Despite Government‘s attempts to simplify the tax regime, India still witnesses a complex multi-tier and multi-rate system of transaction taxes levied both by the Federal and State Government.
Puneet Bansal & Saurabh Agarwal
BMR & Associates
Despite Government’s attempts to simplify the tax regime, India still witnesses a complex multi-tier and multi-rate system of transaction taxes levied both by the Federal and State Government.
The already complex structure of transaction taxes becomes more difficult for taxpayers due to frequent changes in legislations both at the Federal and State level. While many changes are introduced by the Government in Federal taxes in past with a noble intent and are welcomed by the industry at large, disputes often arise at the stage of their implementation.
With the high pace of legislative changes, the Government and taxpayers have, in recent times, seen litigating on a large number of issues due to difference in interpretation. As a result, significant amount of time, money and efforts get deployed both by taxpayers as well as the Government in long-drawn litigations coupled with retrospective / prospective tax amendments. Above all, it creates uncertainty both for the taxpayers and the Government with regard to tax liability of a transaction and adds to the growing perception that India is a difficult place to do business.
Another reason for the increase in number of tax disputes and litigation is an under-staffed administration, and in some cases, inexperienced in tackling the rapidly changing indirect tax laws and issues arising there under. This coupled with the fact that the same adjudication authorities simultaneously carry the additional burden of tax collection (to meet the revenue targets set by the Government).
Regularly, we read figures of thousands of crores of Rupees stuck in tax litigations but Government must ponder as to how much of such litigations will actually be decided in its favor. This is evident from a low success rate of Government in tax litigations eventually.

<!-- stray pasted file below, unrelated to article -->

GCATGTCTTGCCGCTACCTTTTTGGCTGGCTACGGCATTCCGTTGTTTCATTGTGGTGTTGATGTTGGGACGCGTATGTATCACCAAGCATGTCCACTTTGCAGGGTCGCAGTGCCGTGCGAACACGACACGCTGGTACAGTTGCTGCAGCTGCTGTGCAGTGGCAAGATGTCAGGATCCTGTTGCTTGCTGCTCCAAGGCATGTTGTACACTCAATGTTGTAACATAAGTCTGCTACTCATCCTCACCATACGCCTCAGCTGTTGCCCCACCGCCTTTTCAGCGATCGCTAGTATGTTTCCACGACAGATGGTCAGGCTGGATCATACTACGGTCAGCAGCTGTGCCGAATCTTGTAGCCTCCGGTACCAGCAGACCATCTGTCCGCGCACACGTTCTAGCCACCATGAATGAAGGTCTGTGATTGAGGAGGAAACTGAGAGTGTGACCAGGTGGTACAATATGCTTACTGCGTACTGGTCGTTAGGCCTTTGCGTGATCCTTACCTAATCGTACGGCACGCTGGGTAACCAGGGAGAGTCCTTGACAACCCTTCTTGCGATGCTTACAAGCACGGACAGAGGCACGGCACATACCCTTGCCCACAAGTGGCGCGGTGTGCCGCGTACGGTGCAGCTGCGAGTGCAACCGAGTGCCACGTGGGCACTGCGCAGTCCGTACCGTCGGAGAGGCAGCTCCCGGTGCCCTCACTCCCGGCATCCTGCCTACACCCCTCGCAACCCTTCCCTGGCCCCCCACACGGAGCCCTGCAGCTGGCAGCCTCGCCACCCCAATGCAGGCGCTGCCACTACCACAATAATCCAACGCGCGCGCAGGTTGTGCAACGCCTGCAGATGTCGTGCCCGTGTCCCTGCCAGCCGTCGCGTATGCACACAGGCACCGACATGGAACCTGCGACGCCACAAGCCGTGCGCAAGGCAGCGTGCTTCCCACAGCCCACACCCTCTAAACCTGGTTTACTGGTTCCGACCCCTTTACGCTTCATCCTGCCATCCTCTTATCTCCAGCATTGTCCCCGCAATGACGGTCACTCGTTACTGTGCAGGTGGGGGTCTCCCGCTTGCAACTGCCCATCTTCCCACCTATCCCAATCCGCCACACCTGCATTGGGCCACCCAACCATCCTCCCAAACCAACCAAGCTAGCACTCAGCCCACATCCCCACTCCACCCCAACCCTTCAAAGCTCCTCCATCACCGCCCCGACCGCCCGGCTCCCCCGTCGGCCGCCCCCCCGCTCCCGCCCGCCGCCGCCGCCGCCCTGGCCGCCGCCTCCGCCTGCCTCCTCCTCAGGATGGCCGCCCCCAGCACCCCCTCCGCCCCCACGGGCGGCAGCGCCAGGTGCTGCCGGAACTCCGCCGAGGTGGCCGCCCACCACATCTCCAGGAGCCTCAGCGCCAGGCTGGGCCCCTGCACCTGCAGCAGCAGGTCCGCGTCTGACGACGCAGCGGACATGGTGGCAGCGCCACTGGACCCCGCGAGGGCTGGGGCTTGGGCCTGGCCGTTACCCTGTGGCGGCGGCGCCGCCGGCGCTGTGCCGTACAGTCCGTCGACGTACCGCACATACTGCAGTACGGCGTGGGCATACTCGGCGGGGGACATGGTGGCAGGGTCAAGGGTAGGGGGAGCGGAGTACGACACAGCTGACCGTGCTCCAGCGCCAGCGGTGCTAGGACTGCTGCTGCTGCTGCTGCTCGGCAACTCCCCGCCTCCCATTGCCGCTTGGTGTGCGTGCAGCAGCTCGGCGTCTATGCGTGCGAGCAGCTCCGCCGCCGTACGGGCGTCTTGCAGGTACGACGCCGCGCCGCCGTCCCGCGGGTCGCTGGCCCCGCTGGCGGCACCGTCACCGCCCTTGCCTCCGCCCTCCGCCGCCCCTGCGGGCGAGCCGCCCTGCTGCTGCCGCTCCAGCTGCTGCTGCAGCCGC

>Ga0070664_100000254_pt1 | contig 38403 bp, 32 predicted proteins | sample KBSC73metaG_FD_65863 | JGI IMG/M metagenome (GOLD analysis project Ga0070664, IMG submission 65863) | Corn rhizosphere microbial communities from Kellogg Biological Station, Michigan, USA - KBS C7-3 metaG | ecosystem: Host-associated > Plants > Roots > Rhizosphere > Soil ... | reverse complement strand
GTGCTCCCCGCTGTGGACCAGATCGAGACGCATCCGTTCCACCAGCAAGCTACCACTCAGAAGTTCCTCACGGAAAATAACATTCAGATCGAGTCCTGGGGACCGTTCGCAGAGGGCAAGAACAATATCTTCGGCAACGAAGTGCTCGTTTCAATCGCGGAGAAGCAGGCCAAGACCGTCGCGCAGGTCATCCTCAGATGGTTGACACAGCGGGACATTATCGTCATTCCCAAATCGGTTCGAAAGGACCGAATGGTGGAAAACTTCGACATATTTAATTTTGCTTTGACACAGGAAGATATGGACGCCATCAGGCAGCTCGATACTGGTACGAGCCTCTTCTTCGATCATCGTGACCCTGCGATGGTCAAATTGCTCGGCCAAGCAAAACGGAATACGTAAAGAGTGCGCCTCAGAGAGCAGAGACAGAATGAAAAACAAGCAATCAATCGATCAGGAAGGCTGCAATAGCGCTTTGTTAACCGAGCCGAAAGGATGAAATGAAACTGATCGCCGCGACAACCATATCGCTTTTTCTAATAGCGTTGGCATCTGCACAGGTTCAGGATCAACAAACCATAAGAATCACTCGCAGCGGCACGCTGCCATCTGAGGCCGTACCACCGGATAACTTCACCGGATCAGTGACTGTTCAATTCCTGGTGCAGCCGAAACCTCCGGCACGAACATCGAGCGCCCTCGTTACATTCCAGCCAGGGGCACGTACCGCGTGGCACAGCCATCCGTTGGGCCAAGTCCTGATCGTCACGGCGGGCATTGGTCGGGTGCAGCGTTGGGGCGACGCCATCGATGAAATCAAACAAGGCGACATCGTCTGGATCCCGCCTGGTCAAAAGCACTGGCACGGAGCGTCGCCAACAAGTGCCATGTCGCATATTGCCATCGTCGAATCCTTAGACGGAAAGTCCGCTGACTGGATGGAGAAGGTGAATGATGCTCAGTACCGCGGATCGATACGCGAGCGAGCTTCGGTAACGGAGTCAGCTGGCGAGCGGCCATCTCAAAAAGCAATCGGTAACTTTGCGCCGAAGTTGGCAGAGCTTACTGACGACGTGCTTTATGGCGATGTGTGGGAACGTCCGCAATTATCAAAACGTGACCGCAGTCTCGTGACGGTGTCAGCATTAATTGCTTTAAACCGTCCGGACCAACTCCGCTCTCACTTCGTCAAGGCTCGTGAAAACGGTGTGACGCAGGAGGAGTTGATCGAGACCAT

Also, lots of demand notices are issued by the department based on the objections of the audit authorities / CAG without examining the legality of the issue in entirety.
Under this economic scenario, the taxpayers look forward to a few path breaking amendments in Indirect Tax laws that make tax laws certain and reduce the disputes & litigations.
As a first step, the Government can consider widening the scope of Advance Ruling which is presently restricted only to non-residents / Public Sector Companies and that too for proposed transactions. The scope may be widened to provide an opportunity to the domestic private industry & existing transactions as well to have certainty of taxes by seeking an Advance Ruling on vexed issues.
Also, strict timelines may be introduced for adjudication of notices / appeals by the departmental officers / Courts to reduce the pendency of litigations and to expedite the dispute resolution.
Further, the Government may consider separating the adjudication officers from the jurisdictional field formations. This step may ensure that the show cause notices are adjudicated judiciously thereby lowering the number of cases that enter the main stream litigation.
While the above measures may lead to dispute resolution going forward, the need of this hour is to settle the huge pendency of indirect tax litigations pending at various tax forums. The government may introduce an Alternate Dispute Resolution Panel for decision on pending litigations.
The above measures would go a long way in ensuring that the much sought after reform of the Government in the form of introduction of Goods and Services Tax (GST) could be implemented in true spirits with least burden on the revenue authorities and the tax payers with respect to pending unsettled litigations of the old regime. Also, such an approach will go a long way in reducing the litigations in the upcoming GST regime.
The increasing number of disputes and litigations in the recent past added to the existing pain for the industry already suffering from the hard hit recession. The industry expects reforms to be brought by the Government in the current budget which would bring down the disputes and litigations in future. However, whether this budget would fulfill such expectations, is a thing to watch out for?